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Toolbelt - VTEX IO Command Line Interface

What is Toolbelt#

VTEX IO's CLI, or Toolbelt, provides an informative experience to our users, focused on showing what can be done with the tool and the impact that actions have on their applications. We support users from all levels of expertise, creating interaction layers that allow both simple update tasks and also complex debug challenges.

Tone and Voice#

We don't need to create a tool free of errors, but one that gives our users information about how to overcome them, giving the feeling of being in control. This is where authority comes in place.

Usability challenges#

Our biggest usability challenge is how to make the CLI instructions and messages self-sufficient.

  • We want to tell, show or give the options of what to do next fo our user.
  • We want it be known as a frictionless tool.
  • We want to avoid messages that require our team members to solve errors that don't actually exist, and are instead just misinformation.

👍 Do's#

  • After running a command, the important information is always at the end of the content we show. We don't want to do the user scroll up on the terminal.
  • We communicate what happened and what to do next as a message pattern (for errors, success, and info).
  • Our command's descriptions explain why it is a good idea to use them. We indicate how can it improve the experience that's been created to the final users.
  • Toolbelt is proactive: we anticipate what a user may need and suggest actions using the Y/n from the command prompt.
  • Our users usually don't have to run the commands, just confirm.

Messages and Feedback#

We explain what is happening and what to expect.

  • Remember to explain what is happening and what to do next, so the users can feel they control the tool, visualize what to do next and receive feedback about what they did.
  • Use "we" for the messages. The Toolbelt has not a persona for itself. It represents the VTEX IO team.
Message typeDo's
InfoShow only success, error, or instructive messages. Remove all extra information on the commands. To see more, user may run -—verbose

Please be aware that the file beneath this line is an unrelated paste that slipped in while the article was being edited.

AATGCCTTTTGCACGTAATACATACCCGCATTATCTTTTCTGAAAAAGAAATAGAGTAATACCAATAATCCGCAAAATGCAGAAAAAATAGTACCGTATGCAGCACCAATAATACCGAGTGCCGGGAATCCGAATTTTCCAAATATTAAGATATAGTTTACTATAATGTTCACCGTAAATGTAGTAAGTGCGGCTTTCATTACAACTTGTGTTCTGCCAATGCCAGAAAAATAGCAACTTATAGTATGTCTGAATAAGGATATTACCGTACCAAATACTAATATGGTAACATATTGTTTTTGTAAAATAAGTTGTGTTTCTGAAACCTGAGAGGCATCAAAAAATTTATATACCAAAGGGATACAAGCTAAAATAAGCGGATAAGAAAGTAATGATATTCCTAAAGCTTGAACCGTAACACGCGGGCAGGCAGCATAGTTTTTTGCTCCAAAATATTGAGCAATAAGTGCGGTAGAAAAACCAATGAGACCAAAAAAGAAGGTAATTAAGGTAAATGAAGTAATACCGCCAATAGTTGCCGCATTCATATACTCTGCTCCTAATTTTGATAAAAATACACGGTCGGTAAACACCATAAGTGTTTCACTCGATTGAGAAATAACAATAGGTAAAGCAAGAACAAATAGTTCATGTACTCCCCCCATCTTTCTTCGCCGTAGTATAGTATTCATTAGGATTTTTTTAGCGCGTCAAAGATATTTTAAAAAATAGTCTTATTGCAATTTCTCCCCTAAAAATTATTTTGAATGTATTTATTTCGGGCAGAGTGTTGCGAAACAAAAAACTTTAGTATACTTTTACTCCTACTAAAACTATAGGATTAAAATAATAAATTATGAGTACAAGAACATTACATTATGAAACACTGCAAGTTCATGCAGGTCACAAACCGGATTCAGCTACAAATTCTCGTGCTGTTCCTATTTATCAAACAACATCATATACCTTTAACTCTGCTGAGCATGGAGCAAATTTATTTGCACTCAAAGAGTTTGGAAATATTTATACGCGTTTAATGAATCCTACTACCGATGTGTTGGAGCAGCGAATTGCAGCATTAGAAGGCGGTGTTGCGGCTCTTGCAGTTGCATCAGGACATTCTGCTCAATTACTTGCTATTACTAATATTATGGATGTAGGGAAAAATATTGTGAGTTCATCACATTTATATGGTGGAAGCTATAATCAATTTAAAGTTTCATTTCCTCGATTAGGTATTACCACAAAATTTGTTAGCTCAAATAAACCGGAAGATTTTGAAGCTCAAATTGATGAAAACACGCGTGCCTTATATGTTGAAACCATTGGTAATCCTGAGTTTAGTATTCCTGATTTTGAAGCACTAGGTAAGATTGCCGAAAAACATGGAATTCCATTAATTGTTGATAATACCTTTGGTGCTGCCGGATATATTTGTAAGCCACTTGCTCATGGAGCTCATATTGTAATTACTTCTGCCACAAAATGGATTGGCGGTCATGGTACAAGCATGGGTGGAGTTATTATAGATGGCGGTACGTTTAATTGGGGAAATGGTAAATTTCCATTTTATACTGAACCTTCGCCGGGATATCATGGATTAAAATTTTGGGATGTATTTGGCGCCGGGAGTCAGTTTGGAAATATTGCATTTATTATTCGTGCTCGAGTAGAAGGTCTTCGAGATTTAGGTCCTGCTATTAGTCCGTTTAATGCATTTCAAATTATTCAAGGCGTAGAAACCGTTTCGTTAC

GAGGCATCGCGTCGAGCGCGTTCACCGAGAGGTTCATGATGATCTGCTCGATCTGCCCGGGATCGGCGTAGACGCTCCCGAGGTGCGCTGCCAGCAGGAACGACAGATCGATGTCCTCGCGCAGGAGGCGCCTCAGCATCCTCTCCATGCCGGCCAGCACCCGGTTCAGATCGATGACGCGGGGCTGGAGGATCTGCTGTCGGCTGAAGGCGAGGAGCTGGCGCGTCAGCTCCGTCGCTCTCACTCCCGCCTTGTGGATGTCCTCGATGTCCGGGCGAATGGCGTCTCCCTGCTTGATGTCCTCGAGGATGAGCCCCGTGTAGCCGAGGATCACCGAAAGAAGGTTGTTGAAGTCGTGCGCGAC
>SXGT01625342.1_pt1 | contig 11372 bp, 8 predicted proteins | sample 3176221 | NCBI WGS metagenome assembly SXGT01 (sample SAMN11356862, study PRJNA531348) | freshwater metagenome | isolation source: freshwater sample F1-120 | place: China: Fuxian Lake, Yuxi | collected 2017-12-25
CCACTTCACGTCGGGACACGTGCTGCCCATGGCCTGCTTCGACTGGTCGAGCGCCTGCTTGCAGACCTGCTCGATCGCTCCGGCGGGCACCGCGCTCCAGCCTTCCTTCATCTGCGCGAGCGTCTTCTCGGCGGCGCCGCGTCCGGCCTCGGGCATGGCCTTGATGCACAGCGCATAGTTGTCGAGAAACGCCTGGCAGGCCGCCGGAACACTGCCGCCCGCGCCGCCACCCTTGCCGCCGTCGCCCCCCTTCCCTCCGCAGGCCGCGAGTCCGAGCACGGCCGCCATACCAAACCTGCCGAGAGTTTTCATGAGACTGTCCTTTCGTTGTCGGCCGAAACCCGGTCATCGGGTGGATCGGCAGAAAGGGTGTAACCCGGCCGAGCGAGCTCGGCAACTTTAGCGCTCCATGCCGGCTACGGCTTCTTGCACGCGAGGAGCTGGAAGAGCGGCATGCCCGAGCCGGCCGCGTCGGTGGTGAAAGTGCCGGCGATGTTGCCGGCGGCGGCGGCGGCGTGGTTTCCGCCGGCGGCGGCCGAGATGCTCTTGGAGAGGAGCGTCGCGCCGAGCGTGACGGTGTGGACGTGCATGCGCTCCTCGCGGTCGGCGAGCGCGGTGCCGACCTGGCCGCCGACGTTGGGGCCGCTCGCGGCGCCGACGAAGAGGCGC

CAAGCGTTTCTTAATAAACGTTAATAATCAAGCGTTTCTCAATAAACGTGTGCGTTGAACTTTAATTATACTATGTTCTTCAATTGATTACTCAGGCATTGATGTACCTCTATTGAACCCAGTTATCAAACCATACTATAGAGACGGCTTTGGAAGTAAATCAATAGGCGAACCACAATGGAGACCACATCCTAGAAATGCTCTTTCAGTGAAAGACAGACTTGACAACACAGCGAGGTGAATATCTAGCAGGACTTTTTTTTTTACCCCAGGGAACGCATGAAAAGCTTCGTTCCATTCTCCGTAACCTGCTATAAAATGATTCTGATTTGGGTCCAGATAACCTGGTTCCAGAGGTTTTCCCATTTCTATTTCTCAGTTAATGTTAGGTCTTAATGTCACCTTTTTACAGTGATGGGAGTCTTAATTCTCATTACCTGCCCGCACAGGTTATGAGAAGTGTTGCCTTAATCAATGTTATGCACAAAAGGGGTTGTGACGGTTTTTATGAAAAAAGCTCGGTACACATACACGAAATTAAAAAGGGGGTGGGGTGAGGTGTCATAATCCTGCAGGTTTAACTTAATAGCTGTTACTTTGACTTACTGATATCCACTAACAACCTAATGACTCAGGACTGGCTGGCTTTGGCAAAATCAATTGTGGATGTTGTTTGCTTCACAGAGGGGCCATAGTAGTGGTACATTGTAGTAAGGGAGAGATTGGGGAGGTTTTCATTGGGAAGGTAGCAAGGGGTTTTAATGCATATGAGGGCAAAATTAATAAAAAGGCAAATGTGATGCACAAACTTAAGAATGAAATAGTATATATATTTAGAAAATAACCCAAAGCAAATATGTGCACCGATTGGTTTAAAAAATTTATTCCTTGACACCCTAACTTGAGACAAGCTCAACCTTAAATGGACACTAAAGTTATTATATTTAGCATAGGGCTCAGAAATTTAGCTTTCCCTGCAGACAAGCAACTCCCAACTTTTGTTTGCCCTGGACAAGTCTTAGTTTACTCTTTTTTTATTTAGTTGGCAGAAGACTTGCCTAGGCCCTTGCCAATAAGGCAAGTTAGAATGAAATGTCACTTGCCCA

BugStart the message with "Error". Then indicate which error occurred, and explain what happened. Finalize the message by pointing out how to avoid the problem, or what to do next.
SuccessStart the message with "Success". Then communicate what happened with complete sentences, and what was the impact to the application.


Right! We are creating a workspace that works like a sandbox: the changes you make will impact only on the {{workspace name}} workspace until you publish them. (^C to quit).

User interactions#

  • We give visibility over interactions. We explain and show that something is happening after user inputs.
  • When a user runs a command, we send a message that includes:
    We understand the command + what will happen + informing it can be stopped with ^C.
  • We use spinners to show when something is loading.
  • Toolbelt guides the user telling what they need to do to keep going.


If they run a command that needs a workspace to work, we inform that and give the option to create a workspace with Y/n


We communicate what they do and why it matters.

  • Command Syntax needs consistency.
  • Flags are how complementary commands are written. There is no practical implication between the use of - or --. However, we recommend using --, since it is the most common flag on our commands, and we aim for consistency.


We use colors to help the visual scaning of the terminal.

  • It can help users recognize what is a command, what is a success message, for example.
  • Use colors, icons, and emojis to make it easier for our users to scan what the CLI is returning.
  • It is possible that users learn what our colors mean and use them as decision fuel.